Radiation levels increased at the Chernobyl Exclusion Zone, Ukraine authorities said on Friday, warning that the seizure of the nuclear plant by invading Russian troops could have “terrible consequences”.
The still-radioactive site of the 1986 nuclear disaster lies some 130km from capital Kyiv.
“In the terrible hands of the aggressor, this significant amount of plutonium-239 can become a nuclear bomb that will turn thousands of hectares into a dead, lifeless desert,” said Ukraine’s environmental protection ministry.
Russian President Vladimir Putin on Thursday ordered his troops to invade Ukraine and on the same day they seized the stricken Chernobyl nuclear power plant in one of the most radioactive places on Earth.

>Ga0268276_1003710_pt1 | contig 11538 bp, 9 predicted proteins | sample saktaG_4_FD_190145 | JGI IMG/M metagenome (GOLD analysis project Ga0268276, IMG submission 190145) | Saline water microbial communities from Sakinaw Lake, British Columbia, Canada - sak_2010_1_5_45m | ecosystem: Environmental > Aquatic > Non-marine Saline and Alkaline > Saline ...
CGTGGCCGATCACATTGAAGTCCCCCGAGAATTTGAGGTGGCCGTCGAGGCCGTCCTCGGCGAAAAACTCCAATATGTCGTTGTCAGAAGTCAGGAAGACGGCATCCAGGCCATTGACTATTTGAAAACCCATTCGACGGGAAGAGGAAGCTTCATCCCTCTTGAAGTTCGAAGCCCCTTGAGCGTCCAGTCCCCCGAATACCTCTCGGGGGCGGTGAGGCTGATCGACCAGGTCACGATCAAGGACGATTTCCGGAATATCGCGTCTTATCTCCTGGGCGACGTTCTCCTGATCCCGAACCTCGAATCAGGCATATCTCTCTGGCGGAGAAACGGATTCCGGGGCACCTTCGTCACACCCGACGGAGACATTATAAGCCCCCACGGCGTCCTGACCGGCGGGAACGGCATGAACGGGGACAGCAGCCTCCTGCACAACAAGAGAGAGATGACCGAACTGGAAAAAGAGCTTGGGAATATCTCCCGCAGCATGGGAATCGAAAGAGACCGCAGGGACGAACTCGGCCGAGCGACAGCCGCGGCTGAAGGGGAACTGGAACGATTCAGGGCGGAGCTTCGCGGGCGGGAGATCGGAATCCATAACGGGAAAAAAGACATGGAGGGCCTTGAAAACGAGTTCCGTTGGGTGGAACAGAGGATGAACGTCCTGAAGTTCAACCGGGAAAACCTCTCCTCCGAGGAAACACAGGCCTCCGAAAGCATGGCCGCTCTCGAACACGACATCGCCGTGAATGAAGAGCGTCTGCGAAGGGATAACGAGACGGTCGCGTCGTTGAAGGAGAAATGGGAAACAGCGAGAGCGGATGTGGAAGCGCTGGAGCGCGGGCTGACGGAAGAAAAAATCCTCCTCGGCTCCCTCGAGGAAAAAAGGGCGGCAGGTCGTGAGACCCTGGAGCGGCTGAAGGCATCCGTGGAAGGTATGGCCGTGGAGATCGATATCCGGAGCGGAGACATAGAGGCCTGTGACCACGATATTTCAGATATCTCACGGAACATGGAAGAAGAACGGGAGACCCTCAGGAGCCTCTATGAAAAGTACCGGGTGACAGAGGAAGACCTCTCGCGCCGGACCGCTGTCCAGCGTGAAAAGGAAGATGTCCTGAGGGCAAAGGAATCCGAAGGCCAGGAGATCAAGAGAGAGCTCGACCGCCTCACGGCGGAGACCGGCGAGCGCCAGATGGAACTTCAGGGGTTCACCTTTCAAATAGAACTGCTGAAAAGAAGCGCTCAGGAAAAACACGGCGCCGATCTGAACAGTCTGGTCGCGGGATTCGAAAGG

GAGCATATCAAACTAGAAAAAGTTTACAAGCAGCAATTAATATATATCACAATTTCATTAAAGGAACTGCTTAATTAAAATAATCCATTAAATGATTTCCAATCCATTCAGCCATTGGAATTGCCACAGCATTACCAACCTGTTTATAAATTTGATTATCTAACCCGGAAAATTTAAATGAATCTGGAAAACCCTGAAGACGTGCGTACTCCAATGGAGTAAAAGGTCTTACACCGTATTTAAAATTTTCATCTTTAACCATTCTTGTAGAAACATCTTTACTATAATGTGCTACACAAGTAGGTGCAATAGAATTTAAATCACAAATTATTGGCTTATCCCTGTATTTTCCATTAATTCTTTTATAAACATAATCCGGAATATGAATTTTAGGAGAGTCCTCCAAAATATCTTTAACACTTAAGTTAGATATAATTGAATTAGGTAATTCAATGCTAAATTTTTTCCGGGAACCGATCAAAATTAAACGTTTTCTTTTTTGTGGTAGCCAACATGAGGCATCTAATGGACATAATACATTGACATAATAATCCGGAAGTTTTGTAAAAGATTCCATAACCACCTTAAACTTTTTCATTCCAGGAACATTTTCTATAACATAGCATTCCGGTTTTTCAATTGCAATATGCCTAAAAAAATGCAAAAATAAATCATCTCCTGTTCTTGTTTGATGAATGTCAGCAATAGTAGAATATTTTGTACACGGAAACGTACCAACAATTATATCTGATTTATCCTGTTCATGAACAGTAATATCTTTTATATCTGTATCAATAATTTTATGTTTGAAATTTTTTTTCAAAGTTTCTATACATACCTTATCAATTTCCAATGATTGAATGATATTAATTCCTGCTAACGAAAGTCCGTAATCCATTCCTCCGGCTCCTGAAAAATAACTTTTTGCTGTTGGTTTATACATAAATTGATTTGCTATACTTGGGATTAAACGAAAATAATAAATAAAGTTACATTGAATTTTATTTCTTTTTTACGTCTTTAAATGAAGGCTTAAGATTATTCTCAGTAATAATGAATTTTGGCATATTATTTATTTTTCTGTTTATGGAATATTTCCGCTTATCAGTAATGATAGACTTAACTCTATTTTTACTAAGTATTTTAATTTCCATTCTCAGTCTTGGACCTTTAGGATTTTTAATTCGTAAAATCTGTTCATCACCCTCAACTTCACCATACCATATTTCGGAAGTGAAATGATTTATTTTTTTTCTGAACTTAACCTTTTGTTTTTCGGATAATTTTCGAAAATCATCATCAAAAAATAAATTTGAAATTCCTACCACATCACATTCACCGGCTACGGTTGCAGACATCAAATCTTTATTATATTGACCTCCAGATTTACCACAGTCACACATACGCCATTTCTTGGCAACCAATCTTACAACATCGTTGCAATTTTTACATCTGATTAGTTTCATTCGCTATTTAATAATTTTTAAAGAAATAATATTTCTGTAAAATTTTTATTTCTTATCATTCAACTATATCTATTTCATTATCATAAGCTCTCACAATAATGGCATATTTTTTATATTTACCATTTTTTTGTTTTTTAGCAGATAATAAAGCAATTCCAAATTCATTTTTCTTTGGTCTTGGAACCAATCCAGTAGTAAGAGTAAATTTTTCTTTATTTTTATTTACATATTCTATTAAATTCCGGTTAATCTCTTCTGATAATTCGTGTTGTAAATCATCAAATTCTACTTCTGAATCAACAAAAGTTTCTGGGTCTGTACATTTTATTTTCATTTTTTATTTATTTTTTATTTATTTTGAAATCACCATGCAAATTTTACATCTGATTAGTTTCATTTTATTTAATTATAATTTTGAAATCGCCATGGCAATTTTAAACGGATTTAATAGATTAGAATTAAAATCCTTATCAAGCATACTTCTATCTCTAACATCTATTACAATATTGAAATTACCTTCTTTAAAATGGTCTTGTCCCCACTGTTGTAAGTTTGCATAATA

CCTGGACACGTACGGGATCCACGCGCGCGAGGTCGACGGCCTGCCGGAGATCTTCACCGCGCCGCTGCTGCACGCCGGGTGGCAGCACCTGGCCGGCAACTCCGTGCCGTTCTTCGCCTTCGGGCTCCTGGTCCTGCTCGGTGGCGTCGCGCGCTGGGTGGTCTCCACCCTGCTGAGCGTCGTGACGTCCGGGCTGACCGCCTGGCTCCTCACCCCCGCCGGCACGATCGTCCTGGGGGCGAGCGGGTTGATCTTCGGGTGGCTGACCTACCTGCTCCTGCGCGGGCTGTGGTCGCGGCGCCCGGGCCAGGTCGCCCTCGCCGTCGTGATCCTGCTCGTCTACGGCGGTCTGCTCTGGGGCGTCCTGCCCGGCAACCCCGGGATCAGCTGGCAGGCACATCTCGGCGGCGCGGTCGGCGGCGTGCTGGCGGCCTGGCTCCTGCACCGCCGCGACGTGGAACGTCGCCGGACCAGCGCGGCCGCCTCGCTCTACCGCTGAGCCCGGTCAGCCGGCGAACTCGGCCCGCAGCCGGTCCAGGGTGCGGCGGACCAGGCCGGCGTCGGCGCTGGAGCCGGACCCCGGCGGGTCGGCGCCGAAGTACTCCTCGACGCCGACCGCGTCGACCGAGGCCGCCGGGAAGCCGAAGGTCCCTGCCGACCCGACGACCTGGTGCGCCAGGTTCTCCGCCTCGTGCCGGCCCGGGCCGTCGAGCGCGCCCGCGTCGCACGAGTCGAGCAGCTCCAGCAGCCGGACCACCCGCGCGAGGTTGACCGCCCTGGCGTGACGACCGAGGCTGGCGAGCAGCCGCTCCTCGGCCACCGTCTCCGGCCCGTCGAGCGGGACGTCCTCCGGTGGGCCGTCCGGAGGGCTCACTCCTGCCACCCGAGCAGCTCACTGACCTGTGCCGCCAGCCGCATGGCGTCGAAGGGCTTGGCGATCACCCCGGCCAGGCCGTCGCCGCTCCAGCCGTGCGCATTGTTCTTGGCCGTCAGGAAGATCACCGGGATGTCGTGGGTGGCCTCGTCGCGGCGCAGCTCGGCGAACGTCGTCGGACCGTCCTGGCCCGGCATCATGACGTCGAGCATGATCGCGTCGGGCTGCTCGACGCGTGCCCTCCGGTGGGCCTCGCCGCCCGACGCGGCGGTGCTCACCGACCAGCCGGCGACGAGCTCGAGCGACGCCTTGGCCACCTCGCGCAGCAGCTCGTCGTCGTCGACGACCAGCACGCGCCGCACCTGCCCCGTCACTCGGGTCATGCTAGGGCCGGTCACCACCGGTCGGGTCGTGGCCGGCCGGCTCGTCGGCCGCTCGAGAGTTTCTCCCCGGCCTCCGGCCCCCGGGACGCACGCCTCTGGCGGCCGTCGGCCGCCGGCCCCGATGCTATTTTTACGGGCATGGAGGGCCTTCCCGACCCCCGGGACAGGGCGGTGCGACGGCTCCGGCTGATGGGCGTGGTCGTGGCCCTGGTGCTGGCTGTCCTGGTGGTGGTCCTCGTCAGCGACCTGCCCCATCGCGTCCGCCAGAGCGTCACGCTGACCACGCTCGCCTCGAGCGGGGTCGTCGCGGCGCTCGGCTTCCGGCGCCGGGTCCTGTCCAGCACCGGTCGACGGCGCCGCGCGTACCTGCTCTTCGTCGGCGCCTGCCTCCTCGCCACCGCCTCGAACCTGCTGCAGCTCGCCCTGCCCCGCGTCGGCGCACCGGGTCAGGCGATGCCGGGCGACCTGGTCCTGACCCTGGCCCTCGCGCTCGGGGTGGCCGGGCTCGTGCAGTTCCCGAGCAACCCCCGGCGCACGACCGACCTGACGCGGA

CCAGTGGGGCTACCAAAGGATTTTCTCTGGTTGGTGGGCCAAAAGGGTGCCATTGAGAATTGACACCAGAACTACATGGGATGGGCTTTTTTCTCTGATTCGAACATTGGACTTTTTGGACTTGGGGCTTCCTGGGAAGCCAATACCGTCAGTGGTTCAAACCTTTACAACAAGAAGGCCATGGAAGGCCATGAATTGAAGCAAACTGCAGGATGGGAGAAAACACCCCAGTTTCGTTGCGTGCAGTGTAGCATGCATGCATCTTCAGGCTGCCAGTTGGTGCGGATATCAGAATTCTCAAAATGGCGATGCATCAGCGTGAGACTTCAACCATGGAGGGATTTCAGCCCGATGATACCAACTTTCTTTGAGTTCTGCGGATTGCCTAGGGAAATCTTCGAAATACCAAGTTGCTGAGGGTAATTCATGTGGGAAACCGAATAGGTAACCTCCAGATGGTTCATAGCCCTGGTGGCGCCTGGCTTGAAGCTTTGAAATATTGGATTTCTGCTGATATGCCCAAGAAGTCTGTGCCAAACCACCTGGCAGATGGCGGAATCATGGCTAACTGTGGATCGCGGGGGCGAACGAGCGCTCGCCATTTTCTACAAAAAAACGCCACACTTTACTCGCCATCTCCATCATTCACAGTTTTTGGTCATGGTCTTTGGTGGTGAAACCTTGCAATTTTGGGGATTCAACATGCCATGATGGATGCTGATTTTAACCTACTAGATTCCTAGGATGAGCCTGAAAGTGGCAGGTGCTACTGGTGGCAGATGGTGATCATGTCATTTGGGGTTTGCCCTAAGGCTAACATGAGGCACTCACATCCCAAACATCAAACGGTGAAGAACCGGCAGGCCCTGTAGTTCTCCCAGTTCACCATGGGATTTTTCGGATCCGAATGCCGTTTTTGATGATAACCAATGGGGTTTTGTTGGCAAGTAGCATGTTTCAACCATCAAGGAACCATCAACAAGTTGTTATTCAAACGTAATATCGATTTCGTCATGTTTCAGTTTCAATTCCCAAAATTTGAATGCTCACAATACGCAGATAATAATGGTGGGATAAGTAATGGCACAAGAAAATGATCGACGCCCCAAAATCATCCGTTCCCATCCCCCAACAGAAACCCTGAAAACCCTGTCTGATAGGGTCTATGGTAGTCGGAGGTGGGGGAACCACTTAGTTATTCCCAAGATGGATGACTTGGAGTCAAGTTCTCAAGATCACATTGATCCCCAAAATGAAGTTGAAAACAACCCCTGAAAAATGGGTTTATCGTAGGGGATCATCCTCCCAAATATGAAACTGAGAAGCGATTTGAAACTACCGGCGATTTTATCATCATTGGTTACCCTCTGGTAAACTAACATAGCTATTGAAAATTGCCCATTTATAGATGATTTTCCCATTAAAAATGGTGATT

The Chernobyl Exclusion Zone is a 2,600-square kilometre area of forest lying between the Belarus-Ukraine border and Kyiv.
The environment ministry said the Russian troops’ takeover of the zone could have grave consequences.
However, experts at Ukraine’s state nuclear agency said the radiation-level change was caused by the movement of heavy military equipment in the area, lifting radioactive dust into the air.
The International Atomic Energy Agency (IAEA) said the radiation at the site did not pose any danger to the public.
“The readings reported by the regulator – of up to 9.46 microsieverts per hour – are low and remain within the operational range measured in the Exclusion Zone since it was established,” the IAEA said.